Re: [Update][PATCH 7/8] PM / Domains: System-wide transitions support for generic domains (v3)

From: Kevin Hilman
Date: Wed Jun 22 2011 - 18:18:27 EST

"Rafael J. Wysocki" <rjw@xxxxxxx> writes:

> On Wednesday, June 22, 2011, Kevin Hilman wrote:
>> "Rafael J. Wysocki" <rjw@xxxxxxx> writes:
>> > From: Rafael J. Wysocki <rjw@xxxxxxx>
>> >
>> > Make generic PM domains support system-wide power transitions
>> > (system suspend and hibernation). Add suspend, resume, freeze, thaw,
>> > poweroff and restore callbacks to be associated with struct
>> > generic_pm_domain objects and make pm_genpd_init() use them as
>> > appropriate.
>> >
>> > The new callbacks do nothing for devices belonging to power domains
>> > that were powered down at run time (before the transition).
>> Great, this is the approach I prefer too, but...
>> Now I'm confused. Leaving runtime suspended devices alone is what I was
>> doing in my subsystem but was told not to. According to
>> "it's generally agreed that _all_ devices should return to full
>> power during system resume -- even if they were runtime suspended
>> before the system sleep."
> Well, let's say this part of the documentation is slightly outdated.
> It basically refers to the model in which system suspend is a separate global
> hardware or firmware operation, so the state of devices may be changed by the
> BIOS or whatever takes over control in the meantime. In that case the kernel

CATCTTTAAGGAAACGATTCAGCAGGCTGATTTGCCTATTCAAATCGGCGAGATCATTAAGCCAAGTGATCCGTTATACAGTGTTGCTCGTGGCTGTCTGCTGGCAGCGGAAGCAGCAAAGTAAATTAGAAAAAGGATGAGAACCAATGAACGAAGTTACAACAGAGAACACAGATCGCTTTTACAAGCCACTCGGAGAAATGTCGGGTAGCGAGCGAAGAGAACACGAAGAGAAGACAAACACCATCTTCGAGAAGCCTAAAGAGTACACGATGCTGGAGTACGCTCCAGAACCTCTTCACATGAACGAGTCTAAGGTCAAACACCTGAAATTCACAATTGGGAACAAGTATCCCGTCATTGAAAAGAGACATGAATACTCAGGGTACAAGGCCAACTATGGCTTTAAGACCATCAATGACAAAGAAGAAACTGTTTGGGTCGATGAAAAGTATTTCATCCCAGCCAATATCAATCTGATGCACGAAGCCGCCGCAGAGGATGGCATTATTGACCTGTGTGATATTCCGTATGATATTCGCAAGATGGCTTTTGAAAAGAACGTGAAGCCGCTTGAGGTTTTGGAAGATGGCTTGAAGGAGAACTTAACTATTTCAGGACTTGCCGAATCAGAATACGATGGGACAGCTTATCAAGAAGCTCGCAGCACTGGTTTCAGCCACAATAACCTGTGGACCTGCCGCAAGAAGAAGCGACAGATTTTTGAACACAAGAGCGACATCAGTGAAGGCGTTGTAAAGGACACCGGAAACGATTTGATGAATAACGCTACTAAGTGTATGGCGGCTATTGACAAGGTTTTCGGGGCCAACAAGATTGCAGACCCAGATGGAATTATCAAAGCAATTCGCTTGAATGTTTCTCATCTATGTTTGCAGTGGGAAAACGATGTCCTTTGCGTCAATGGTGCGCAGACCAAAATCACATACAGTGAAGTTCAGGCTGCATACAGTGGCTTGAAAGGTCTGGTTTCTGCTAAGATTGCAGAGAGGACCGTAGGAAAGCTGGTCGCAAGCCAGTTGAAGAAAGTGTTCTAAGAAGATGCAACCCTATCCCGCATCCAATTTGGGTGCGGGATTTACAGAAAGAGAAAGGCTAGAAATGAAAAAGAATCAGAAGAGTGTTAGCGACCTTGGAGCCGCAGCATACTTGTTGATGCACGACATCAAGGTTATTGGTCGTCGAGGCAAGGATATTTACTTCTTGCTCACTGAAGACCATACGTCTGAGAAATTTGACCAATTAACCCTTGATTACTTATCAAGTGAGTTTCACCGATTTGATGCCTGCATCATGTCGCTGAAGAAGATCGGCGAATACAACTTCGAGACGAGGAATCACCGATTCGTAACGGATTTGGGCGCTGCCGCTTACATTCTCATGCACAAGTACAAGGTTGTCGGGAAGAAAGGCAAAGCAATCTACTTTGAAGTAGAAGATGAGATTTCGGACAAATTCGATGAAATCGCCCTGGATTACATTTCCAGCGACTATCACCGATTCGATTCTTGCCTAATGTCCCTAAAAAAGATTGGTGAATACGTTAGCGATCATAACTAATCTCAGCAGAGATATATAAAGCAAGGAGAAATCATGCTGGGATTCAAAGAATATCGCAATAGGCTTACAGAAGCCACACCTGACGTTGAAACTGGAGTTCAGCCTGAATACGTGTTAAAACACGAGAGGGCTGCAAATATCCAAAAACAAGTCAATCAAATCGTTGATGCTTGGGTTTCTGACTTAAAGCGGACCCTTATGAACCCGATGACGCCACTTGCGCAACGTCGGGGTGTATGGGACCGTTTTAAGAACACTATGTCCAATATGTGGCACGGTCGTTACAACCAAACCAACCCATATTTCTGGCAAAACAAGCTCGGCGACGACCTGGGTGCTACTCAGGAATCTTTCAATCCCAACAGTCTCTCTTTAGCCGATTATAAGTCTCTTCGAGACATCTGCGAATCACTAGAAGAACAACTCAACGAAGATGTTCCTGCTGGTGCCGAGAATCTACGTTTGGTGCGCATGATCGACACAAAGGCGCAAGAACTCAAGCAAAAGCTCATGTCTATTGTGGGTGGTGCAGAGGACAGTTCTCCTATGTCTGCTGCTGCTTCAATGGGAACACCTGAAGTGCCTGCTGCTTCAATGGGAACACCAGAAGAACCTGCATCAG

> has to ensure that the states of devices are consistent with what it thinks
> about them and the simplest way to achieve that is to put the devices to
> full power during resume (and back to low power if that's desirable).
> However, in the case of the systems this patchset is intended for system
> suspend is achieved by putting various hardware components into low-power
> states directly in a coordinated way and the system sleep state effectively
> follows from the low-power states the hardware components end up in. The
> system is woken up from this state by an interrupt or another mechanism under
> the kernel's control. As a result, the kernel never gives control away, so
> the state of devices after the resume is precisely known to it.
> In consequence, it need not ensure that the state of devices is consistent with
> its view, because it knows that this is the case. :-)
> So the documentation should be updated to say what hardware model it is
> referring to.

Great! Thanks for the clarification.

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